The GCHQ spying agency has been hacking computers from within the the UK without asking for individual warrants. The information, which was previously secret, was contained in recently released court documents in a lawsuit filed by Privacy International and seven Internet and communications service providers from UK and other countries.
The Commissioner of the Intelligence Services started to worry in 2014 that the "thematic warrants" the GCHQ was using to justify the hacking of anyone in the UK with very little practical oversight from the Secretary of the State, may have been unlawful. He was concerned that the law "does not expressly allow for a class of authorisation," and that the warrants were too broad.
GCHQ admitted earlier this year that its use of hacking was not being specifically authorized by the Secretary of State. His sign-off was requested only when "additional sensitivity" or "political risk" was involved. It should also be emphasized that even these individual "warrants" aren't actually signed-off by a judge, as any warrant should be, but by the Secretary of State. Therefore, even the individual warrant standard for intelligence agencies isn't as strong as it probably should be in a democratic country.
The Commissioner only formally reviewed GCHQ’s individual hacking targets in April 2015. The Intelligence and Security Committee Report in March 2015 called the failure of MI5 and SIS (formerly known as MI6) to keep accurate records of their hacking activities "unacceptable."
Privacy International also warned that the recently published draft for the Investigatory Powers Bill (also nicknamed "Snooper’s Charter") will codify into law the current practice of GCHQ and other UK spy agencies to hack whoever and whenever they want. The non-profit organization said that strict authorization for hacking is necessary to prevent abuses of power that tend to have very little oversight.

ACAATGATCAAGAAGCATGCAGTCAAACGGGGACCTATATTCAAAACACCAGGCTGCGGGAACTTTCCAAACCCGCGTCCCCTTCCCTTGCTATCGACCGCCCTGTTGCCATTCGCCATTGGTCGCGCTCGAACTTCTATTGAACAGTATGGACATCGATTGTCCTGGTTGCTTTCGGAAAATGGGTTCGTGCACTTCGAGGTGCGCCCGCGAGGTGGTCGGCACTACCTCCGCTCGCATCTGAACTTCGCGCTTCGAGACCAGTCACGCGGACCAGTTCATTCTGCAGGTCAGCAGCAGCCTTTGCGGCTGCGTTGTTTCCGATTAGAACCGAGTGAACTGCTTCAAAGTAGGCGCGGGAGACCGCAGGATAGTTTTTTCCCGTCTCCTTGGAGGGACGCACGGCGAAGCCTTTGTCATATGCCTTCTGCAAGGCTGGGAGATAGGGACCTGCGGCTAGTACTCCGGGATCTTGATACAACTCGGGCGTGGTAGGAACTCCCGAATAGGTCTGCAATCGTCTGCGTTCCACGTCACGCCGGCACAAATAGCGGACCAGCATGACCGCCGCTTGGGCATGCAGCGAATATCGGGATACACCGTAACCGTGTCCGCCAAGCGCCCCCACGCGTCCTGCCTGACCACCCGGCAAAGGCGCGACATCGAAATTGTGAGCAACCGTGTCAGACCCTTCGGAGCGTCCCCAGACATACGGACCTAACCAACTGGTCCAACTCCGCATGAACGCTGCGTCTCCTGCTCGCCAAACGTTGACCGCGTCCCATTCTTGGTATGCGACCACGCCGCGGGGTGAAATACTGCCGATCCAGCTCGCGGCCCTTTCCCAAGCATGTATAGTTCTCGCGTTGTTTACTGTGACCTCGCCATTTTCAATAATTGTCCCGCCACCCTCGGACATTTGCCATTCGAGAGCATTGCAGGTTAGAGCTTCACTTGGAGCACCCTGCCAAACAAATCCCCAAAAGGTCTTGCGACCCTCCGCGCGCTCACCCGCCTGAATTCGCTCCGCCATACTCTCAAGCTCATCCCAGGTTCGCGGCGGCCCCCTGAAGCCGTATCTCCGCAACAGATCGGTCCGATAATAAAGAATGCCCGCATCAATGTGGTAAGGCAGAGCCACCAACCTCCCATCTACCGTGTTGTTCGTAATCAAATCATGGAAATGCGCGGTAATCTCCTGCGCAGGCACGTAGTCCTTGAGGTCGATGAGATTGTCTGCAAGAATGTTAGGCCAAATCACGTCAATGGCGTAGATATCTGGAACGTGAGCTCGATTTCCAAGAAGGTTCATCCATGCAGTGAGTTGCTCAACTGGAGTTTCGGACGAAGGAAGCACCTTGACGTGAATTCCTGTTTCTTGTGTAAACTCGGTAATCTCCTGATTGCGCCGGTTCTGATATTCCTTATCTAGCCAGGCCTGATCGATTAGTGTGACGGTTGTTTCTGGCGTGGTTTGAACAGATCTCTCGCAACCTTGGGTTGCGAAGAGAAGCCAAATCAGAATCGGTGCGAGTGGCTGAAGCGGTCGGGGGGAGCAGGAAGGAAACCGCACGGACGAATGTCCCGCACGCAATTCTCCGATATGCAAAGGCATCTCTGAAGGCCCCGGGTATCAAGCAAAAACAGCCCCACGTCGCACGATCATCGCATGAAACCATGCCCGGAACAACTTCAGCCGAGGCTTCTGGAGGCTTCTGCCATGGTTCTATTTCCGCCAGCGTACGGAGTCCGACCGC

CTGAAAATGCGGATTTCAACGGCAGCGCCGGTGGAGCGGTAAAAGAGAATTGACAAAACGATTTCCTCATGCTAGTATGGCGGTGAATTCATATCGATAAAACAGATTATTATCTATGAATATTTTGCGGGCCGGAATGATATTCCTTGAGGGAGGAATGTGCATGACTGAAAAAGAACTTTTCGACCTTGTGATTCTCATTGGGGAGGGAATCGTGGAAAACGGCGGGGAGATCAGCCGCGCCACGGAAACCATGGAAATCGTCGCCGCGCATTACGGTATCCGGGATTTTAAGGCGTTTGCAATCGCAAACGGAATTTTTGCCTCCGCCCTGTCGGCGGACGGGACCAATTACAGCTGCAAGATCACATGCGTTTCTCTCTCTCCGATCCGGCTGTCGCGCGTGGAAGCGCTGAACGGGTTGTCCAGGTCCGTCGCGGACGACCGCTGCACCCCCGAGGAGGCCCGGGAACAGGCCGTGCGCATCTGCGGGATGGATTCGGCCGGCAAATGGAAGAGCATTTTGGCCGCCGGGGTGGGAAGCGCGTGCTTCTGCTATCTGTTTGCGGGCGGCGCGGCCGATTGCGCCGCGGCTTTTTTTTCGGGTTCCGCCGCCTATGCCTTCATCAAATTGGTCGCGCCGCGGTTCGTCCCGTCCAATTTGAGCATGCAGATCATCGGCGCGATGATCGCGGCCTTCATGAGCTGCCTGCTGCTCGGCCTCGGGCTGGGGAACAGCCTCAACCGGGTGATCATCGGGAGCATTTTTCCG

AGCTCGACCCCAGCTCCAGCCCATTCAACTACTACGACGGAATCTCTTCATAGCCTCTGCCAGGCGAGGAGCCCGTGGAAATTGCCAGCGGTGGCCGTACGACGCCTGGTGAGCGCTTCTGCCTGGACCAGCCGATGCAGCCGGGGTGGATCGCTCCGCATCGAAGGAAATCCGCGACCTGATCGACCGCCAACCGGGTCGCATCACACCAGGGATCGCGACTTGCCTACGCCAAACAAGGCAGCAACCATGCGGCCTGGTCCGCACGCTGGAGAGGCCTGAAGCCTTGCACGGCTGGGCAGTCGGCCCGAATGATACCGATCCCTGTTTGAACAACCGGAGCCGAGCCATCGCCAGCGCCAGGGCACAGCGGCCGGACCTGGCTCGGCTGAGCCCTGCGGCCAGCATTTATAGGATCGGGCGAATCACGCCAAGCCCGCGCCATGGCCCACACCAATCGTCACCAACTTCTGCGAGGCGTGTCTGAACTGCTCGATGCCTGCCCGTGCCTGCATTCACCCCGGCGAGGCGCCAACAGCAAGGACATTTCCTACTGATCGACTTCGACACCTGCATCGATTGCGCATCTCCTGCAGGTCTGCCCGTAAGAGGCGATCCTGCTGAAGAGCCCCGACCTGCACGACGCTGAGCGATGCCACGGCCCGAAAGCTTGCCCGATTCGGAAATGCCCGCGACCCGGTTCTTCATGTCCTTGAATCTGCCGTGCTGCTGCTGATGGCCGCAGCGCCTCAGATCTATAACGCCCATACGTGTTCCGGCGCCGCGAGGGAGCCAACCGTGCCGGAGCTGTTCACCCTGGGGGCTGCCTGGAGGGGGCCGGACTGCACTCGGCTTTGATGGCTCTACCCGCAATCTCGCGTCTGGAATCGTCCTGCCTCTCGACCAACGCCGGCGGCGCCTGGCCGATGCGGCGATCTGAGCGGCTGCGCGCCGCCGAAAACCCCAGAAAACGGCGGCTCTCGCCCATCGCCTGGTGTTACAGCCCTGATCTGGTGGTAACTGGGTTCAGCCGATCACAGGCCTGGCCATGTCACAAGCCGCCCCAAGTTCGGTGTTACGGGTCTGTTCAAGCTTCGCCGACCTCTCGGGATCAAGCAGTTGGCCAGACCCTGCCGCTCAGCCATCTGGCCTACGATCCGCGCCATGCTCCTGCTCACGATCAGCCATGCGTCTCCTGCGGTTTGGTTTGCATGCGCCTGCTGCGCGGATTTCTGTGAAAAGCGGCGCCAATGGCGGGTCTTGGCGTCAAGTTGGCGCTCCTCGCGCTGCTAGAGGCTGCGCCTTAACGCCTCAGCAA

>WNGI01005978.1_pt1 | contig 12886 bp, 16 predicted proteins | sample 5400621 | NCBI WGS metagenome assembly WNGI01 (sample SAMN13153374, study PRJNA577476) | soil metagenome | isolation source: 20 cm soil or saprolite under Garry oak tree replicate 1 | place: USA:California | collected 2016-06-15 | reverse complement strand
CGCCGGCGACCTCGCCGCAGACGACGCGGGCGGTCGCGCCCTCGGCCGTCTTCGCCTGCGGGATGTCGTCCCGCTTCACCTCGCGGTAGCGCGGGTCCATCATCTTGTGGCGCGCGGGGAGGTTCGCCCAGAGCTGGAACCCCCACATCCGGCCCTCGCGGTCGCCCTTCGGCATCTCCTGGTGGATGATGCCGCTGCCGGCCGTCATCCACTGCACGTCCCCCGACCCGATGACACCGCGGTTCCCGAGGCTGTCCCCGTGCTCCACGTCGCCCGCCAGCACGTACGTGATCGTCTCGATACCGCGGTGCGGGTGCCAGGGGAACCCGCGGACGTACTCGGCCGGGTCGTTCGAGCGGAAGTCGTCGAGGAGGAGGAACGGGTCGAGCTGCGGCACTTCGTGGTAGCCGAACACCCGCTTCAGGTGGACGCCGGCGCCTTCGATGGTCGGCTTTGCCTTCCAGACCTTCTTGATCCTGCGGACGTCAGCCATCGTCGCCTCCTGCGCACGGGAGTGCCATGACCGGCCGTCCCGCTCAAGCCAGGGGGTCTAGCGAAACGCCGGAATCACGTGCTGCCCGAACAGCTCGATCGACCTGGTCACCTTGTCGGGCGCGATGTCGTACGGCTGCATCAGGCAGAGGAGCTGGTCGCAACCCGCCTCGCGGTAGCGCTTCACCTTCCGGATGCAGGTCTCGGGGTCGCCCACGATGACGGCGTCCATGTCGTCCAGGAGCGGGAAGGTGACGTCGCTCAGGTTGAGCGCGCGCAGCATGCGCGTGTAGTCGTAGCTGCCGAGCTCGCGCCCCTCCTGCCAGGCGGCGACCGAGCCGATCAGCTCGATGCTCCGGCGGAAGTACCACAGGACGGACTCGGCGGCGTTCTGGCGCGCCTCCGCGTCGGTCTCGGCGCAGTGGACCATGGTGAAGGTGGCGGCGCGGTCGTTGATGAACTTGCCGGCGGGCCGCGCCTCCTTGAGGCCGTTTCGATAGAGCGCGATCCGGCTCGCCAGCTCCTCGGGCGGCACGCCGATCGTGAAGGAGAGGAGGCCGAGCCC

Caroline Wilson Palow, General Counsel at Privacy International, said:
"Eighteen months after we first brought this challenge, GCHQ have come to court today to defend their asserted power to hack computers in the UK without individual warrants. The light touch authorisation and oversight regime that GCHQ has been enjoying should never have been permitted. Perhaps it wouldn't have been if Parliament had been notified in the first place that GCHQ was hacking. We hope the tribunal will stand up for our rights and reign in GCHQ's unlawful spying."
The Investigatory Powers Tribunal has tended to be more on the side of the intelligence agencies in the past. However, it has also given a small win to civil liberties groups, mainly in relation to GCHQ not being transparent enough with its spying activities, but it hasn’t done much to restrict those activities. It remains to be seen if it will declare the "thematic warrants' unlawful or not. If Privacy International loses, it can still go to higher European Courts and appeal the decision there.
Lucian Armasu joined Tom’s Hardware in early 2014. He writes news stories on mobile, chipsets, security, privacy, and anything else that might be of interest to him from the technology world. Outside of Tom’s Hardware, he dreams of becoming an entrepreneur.
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No big surprise here, the same crap happens in the USA too, matter of fact I think just about every country does it now which is kinda sad..Reply
No big surprise here, the same crap happens in the USA too, matter of fact I think just about every country does it now which is kinda sad..
They're just playing catch-up to the NSA - the NSA has been doing warrantless / mass warrant actions for ages (and still does no matter what 'Bama claims). Heck the warrants they did obtain were done in secret courts - no punchline. Now they also coerce ISPs into recording and sharing data, so they don't even need a warrant and they can claim legal compliance.
Perhaps its time to start rolling heads.Reply